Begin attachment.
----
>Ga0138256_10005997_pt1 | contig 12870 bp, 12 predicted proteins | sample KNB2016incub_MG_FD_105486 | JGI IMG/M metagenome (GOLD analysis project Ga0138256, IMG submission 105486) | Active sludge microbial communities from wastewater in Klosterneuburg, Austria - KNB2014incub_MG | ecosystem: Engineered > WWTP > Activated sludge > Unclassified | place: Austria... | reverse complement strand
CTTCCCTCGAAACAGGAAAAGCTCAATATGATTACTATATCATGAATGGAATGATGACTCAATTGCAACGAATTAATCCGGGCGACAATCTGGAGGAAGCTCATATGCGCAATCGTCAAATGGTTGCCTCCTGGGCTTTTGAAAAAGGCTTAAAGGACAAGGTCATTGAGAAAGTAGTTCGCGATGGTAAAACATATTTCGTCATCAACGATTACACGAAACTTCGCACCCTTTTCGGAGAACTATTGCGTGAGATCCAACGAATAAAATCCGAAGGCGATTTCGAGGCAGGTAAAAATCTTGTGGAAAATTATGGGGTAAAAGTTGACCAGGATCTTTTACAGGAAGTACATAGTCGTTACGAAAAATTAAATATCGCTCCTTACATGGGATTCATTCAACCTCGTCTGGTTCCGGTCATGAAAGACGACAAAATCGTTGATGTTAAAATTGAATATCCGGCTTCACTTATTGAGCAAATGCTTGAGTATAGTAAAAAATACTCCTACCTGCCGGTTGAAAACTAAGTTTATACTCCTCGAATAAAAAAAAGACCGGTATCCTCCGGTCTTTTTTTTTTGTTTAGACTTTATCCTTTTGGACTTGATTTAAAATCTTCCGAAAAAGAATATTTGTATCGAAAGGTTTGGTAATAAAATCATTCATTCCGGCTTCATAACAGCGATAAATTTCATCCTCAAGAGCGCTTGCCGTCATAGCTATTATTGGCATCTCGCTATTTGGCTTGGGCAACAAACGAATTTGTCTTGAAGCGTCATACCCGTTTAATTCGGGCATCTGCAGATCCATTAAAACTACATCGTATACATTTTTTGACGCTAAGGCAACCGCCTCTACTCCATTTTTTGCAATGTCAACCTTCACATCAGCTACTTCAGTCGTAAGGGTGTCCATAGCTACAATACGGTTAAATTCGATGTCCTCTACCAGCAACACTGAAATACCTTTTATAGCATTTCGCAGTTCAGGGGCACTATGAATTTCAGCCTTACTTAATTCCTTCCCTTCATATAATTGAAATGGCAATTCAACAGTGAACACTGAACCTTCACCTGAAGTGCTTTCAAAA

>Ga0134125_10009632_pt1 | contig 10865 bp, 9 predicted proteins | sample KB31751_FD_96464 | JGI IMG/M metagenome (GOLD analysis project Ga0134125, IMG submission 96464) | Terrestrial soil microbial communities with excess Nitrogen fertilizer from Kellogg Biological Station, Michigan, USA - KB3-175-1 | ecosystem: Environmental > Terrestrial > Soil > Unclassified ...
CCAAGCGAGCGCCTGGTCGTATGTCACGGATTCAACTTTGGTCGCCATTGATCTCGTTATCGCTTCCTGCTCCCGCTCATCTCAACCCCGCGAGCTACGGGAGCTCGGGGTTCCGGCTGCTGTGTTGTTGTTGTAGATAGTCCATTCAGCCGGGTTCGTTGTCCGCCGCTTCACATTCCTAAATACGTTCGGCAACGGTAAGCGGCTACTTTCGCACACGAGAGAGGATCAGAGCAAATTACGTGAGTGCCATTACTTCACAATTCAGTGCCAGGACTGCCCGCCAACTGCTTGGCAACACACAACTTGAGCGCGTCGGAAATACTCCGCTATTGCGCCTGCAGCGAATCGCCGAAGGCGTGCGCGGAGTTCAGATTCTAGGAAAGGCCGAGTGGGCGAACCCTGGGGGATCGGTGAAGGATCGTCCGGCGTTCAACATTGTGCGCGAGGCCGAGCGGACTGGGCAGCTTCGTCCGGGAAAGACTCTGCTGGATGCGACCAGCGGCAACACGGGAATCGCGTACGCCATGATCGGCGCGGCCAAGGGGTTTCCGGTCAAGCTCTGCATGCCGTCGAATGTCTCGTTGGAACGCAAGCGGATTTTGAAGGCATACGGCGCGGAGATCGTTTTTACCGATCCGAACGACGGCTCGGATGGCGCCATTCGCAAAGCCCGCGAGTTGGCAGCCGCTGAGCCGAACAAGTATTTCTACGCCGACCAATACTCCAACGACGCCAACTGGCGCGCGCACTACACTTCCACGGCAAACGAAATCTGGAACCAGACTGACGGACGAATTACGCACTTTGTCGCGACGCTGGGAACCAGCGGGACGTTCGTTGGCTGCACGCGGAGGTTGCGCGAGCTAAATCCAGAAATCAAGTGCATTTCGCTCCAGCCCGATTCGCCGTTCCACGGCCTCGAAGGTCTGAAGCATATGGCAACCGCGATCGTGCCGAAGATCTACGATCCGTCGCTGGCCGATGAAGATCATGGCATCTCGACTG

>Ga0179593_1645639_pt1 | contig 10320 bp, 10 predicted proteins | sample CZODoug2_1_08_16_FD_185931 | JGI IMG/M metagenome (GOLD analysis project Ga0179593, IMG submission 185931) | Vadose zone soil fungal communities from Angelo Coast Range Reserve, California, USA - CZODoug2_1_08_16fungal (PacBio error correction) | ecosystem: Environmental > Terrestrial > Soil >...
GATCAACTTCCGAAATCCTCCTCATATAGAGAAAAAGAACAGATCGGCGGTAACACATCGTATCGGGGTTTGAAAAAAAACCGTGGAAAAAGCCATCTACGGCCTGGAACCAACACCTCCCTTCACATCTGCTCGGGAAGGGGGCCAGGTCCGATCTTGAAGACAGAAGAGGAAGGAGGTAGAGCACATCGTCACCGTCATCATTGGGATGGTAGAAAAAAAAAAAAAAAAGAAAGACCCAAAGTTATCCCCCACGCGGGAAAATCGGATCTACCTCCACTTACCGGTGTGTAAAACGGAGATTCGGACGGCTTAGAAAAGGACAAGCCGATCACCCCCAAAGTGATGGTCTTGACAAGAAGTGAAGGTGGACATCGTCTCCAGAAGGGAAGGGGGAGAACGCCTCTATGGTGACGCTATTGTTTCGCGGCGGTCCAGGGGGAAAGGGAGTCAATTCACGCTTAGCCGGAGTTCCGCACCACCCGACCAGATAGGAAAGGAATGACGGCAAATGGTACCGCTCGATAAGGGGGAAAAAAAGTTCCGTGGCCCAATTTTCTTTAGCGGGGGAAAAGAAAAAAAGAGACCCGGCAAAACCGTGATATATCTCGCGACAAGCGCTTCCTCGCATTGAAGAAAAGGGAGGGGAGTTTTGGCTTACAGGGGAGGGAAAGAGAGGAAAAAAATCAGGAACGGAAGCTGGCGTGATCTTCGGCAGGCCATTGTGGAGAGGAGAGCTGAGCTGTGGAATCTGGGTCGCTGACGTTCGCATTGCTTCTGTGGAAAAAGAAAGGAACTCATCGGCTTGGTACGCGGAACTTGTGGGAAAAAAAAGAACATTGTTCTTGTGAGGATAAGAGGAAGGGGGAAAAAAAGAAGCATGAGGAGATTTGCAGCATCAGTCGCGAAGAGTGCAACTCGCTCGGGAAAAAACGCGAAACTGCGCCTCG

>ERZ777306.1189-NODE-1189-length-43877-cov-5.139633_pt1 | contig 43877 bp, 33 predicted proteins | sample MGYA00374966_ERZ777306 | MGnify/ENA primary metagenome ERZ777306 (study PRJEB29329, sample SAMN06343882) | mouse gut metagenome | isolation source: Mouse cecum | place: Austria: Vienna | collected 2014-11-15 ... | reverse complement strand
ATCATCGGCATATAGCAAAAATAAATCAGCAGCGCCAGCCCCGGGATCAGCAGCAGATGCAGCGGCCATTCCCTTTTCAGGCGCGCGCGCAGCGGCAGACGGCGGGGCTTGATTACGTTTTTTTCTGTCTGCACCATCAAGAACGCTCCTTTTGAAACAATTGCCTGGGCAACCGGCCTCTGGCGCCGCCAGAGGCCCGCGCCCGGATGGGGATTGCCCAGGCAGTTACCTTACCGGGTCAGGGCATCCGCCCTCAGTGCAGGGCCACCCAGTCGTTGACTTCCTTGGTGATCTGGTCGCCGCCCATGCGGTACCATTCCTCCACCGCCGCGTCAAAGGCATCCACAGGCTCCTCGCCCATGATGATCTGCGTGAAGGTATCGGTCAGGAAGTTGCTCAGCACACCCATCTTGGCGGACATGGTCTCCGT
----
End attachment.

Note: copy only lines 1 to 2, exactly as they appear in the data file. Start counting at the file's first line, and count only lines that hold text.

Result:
>Ga0138256_10005997_pt1 | contig 12870 bp, 12 predicted proteins | sample KNB2016incub_MG_FD_105486 | JGI IMG/M metagenome (GOLD analysis project Ga0138256, IMG submission 105486) | Active sludge microbial communities from wastewater in Klosterneuburg, Austria - KNB2014incub_MG | ecosystem: Engineered > WWTP > Activated sludge > Unclassified | place: Austria... | reverse complement strand
CTTCCCTCGAAACAGGAAAAGCTCAATATGATTACTATATCATGAATGGAATGATGACTCAATTGCAACGAATTAATCCGGGCGACAATCTGGAGGAAGCTCATATGCGCAATCGTCAAATGGTTGCCTCCTGGGCTTTTGAAAAAGGCTTAAAGGACAAGGTCATTGAGAAAGTAGTTCGCGATGGTAAAACATATTTCGTCATCAACGATTACACGAAACTTCGCACCCTTTTCGGAGAACTATTGCGTGAGATCCAACGAATAAAATCCGAAGGCGATTTCGAGGCAGGTAAAAATCTTGTGGAAAATTATGGGGTAAAAGTTGACCAGGATCTTTTACAGGAAGTACATAGTCGTTACGAAAAATTAAATATCGCTCCTTACATGGGATTCATTCAACCTCGTCTGGTTCCGGTCATGAAAGACGACAAAATCGTTGATGTTAAAATTGAATATCCGGCTTCACTTATTGAGCAAATGCTTGAGTATAGTAAAAAATACTCCTACCTGCCGGTTGAAAACTAAGTTTATACTCCTCGAATAAAAAAAAGACCGGTATCCTCCGGTCTTTTTTTTTTGTTTAGACTTTATCCTTTTGGACTTGATTTAAAATCTTCCGAAAAAGAATATTTGTATCGAAAGGTTTGGTAATAAAATCATTCATTCCGGCTTCATAACAGCGATAAATTTCATCCTCAAGAGCGCTTGCCGTCATAGCTATTATTGGCATCTCGCTATTTGGCTTGGGCAACAAACGAATTTGTCTTGAAGCGTCATACCCGTTTAATTCGGGCATCTGCAGATCCATTAAAACTACATCGTATACATTTTTTGACGCTAAGGCAACCGCCTCTACTCCATTTTTTGCAATGTCAACCTTCACATCAGCTACTTCAGTCGTAAGGGTGTCCATAGCTACAATACGGTTAAATTCGATGTCCTCTACCAGCAACACTGAAATACCTTTTATAGCATTTCGCAGTTCAGGGGCACTATGAATTTCAGCCTTACTTAATTCCTTCCCTTCATATAATTGAAATGGCAATTCAACAGTGAACACTGAACCTTCACCTGAAGTGCTTTCAAAA